Jun 22, 2012 | 2000 Dodge Caravan

2 Answers

Replaced master cylinder and wheel cylinders, bleed master cylinder and put all back together. Started bleeding brakes. Cant get any pressure at pedal what should I try?


First bench bleed the master cylinder. Or if its still on the car do this, have some one pump the pedal hold and open one line,do this three times, move to the next line pump three time hold and open the line. Hows the pedal. getting firmer no go ahead bleed as usual. let me know we can fix this together

Apr 22, 2011 | Volkswagen Beetle Cars & Trucks

2 Answers

Tried to bleed brakes after replacing caliper-no brake fluid will flow out- is the master cylinder the problem?


Well, if you change a caliper or a brake line the fluid in the master cylinder should remain, even if the fluid leaks out.

However, if you are having trouble bleeding regularly, then use a vacuum pump with a 'can' or use a pressure bleeder (I prefer this method) that costs about $55 or so available on the Internet.

If you use a pressure bleeder, you'll need an extra master cylinder cap that has a hole drilled in it to accomodate the fittings of the pressure bleeder.

I know someone who had a Lincoln Continental that changed a brake line and had trouble bleeding it, and they used a vacuum pump and it bled easily using that method.

Some cars require that when you change the master cylinder, a brake scan tool is required to bleed the master cylinder that has air in it. But, if you did not replace the master cylinder, you should be able to use either the vacuum or pressure method to bleed the brakes easily.

Good luck on this repair.

Dec 18, 2010 | GMC Sierra 1500 Cars & Trucks

3 Answers

Brake fluid is not going thru on new calipers. got new calipers from napa not dealer.


did u bleed the brakes ? there could be an air bubble causing blockage

Sep 29, 2010 | 2001 Jeep Grand Cherokee

2 Answers

Got a 94' chevy 1500 having brake problems, and replaced the master cylinder and bled the lines. but the pedal is still not working right, the pedal when pushed with the truck running will just go to the...


With he engine running your pedal action is assisted greatly by the brake servo. The servo is a large diaphragm that is acted on by the suction delivered by a vacuum line from the the intake manifold. The fact that the pedal goes to the floor when the engine is running just shows how much assistance the engine suction provides to your foot pressure. It is obvious that you still have air in your system. I would suggest that you top up the master reservoir, start your engine and pump the brakes quickly until you feel some hard back pressure. This will ensure that the brake pistons have been fully extended. Starting with the most remote caliper (right rear) bleed off about half a pint of fluid. Ensure that no air is allowed to **** back in via the bleed nipple at any time. Refill the master reservoir. Next the left rear caliper, bleed off about a quarter of a pint. Refill reservoir. Bleed off a about quarter of pint from both front brakes. This should sort it out.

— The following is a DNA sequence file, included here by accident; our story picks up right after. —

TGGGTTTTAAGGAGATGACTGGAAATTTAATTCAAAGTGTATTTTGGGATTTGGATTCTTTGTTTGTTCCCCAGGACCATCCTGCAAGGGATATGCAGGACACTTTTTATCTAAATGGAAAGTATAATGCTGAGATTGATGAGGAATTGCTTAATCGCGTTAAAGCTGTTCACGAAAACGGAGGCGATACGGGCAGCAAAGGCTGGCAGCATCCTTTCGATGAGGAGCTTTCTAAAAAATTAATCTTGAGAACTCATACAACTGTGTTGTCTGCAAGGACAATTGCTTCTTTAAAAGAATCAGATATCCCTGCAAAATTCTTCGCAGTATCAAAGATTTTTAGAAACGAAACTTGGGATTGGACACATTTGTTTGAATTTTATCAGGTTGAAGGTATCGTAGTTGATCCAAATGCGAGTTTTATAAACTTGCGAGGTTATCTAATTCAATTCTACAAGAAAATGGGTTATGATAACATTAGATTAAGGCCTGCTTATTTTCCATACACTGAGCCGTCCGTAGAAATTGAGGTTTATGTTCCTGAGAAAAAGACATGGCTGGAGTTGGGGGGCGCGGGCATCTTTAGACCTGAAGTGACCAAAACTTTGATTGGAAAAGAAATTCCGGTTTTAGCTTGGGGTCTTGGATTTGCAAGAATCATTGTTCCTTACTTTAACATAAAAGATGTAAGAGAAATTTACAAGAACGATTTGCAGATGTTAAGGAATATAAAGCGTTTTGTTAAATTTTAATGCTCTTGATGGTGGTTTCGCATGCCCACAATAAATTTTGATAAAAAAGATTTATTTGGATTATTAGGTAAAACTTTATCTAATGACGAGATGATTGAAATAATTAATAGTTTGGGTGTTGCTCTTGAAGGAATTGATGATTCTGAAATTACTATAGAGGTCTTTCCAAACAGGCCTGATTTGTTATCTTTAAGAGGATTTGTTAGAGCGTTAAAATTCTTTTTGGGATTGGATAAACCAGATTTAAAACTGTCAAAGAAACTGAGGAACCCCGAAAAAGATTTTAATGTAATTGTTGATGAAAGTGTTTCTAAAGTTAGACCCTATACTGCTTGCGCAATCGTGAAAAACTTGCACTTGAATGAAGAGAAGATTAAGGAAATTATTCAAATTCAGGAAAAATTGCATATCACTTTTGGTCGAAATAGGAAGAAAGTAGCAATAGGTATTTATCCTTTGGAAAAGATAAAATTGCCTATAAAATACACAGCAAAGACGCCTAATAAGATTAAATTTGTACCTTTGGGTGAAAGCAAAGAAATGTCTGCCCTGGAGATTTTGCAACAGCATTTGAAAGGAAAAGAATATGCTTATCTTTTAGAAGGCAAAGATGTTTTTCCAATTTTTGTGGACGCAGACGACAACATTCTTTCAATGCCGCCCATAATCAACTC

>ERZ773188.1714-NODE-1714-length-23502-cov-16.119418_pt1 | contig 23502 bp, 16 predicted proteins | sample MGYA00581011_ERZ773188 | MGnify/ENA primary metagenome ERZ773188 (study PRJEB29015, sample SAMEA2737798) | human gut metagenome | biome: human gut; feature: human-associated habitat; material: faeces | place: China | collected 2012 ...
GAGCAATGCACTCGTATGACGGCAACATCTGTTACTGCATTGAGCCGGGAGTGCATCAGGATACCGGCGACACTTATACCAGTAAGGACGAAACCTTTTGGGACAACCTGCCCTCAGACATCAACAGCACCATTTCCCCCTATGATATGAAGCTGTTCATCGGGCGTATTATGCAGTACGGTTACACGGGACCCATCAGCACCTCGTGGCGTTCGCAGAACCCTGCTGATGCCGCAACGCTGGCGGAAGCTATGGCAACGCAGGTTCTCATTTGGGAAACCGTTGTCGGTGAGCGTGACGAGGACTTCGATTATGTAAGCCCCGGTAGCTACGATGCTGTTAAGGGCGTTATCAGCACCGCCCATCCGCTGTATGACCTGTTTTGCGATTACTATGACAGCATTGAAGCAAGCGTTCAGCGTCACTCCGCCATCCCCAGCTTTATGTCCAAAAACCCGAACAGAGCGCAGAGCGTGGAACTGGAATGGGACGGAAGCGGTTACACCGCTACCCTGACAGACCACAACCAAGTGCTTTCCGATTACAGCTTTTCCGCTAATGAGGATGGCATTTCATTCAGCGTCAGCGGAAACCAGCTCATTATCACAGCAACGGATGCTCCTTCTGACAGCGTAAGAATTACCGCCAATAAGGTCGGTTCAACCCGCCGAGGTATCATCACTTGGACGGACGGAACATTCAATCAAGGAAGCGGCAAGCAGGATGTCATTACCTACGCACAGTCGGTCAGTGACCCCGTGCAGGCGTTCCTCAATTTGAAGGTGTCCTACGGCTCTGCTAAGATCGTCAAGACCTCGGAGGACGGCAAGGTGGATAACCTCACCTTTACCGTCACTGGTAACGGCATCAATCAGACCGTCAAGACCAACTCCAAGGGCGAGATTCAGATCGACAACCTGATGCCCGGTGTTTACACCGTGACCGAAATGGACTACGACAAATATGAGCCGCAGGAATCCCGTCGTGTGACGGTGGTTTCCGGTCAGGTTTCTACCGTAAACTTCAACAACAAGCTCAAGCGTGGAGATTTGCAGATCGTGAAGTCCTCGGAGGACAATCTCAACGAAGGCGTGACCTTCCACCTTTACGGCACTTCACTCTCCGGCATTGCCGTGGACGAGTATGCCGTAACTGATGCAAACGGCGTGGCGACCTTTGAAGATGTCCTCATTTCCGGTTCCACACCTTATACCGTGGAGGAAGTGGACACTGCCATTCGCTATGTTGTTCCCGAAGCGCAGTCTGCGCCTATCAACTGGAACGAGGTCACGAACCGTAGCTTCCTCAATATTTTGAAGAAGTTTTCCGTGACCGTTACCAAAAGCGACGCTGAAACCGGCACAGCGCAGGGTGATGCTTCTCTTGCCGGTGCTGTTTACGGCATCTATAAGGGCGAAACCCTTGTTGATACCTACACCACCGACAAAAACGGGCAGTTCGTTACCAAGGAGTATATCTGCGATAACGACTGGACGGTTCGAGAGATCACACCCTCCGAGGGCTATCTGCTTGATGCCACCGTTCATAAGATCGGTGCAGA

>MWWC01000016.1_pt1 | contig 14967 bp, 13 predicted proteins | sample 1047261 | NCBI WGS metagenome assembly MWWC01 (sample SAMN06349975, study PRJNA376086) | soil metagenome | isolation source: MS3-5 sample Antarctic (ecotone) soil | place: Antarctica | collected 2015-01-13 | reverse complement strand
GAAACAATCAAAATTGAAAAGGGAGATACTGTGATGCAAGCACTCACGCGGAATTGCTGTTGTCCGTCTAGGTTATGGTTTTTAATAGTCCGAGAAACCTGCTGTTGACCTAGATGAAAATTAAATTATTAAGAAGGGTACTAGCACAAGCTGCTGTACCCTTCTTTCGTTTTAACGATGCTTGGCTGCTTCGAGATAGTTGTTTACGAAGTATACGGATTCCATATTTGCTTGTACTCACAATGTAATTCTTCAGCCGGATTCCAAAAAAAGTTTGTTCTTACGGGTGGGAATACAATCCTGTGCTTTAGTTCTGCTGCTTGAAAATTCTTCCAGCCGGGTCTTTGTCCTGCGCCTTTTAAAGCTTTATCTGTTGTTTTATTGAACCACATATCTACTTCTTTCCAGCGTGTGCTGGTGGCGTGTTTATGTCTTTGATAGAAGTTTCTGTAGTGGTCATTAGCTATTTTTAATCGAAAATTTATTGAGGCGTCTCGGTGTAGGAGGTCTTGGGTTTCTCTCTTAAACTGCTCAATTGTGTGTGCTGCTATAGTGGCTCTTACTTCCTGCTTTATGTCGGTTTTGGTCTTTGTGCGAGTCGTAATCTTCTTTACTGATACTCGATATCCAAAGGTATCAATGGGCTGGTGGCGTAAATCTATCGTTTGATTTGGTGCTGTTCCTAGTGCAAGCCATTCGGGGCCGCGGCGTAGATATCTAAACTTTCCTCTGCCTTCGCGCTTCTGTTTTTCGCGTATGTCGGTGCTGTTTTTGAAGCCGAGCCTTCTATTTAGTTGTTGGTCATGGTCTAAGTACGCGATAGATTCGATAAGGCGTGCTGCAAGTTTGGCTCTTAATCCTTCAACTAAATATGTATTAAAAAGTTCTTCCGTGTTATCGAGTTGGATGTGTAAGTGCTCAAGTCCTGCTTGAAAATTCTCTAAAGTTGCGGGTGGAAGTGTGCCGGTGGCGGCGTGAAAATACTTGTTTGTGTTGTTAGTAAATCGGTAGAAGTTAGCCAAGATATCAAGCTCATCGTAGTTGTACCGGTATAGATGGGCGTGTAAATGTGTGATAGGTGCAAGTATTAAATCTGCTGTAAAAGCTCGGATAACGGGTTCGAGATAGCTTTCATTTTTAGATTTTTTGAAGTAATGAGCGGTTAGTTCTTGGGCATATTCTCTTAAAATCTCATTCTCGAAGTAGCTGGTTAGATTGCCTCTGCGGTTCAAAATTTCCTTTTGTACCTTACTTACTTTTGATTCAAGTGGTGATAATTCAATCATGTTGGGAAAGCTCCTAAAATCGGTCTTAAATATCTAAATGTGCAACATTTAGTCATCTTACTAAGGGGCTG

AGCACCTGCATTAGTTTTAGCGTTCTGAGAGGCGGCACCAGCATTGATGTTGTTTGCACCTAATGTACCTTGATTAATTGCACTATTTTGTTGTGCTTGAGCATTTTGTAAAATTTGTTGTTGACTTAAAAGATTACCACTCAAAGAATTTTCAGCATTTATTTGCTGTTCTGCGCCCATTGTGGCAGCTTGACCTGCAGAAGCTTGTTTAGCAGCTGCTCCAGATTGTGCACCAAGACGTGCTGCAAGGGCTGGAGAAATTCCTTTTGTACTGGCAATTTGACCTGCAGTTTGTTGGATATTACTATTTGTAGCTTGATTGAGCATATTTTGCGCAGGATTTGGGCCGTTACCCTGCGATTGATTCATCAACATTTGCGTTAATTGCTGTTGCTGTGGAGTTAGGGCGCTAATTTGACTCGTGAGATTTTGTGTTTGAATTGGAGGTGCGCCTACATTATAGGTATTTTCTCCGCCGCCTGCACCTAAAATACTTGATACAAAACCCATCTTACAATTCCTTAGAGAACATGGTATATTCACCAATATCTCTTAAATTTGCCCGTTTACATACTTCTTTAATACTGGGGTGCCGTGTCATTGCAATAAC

May 13, 2010 | 1994 Chevrolet C1500

1 Answer

Changed rear caliper on 98 blazer and now have no brake pressue at either rear wheel? Did before I changed calipers. Tried to bleed the brakes but get very little fluid out and it is slow, no pressure?


Hi,
Have someone pump the brake pedal and hold foot pressure it. Loosen the bleeder screw and air or fluid should shoot out... it's under pressure. Tell the person to not lift up on the pedal until you tighten the bleeder, or they'll draw air back into the line. They'll feel the pedal go down to the floor. Keep applying pedal pressure till the bleeder is tightened. Repeat the process till all air is out. They will have a "good pedal" shortly.
Do each wheel, and remember to refill the master cylinder as you lose fluid.
Hope this helps... Good luck!

Oct 16, 2009 | 1997 Chevrolet S-10 Pickup

2 Answers

Brake pedal still goes to floor 2000 GMC Jimmy


It's very possible to be the master cylinder, the o-rings on the piston could be worn, letting the fluid seep back through instead of getting full pressure through the lines. Could also be the brake booster.
Try changing the master cylinder first, which is cheaper and easier, and see if there is a difference, you'll need to bleed the brakes again.
To check the booster,
With the engine off, pump the brakes until the pedal is hard, then hold pressure on the brake pedal and listen for air escaping, or the pedal goes slowly to the floor, Do that after the master cylinder has been changed, at least that will be eliminated.

Sep 15, 2009 | 2000 GMC Jimmy

2 Answers

Bleeding abs brakes


Try using a pressure bleeder. It will force the air out. Works every time.

Nov 08, 2008 | 2001 Ford Mustang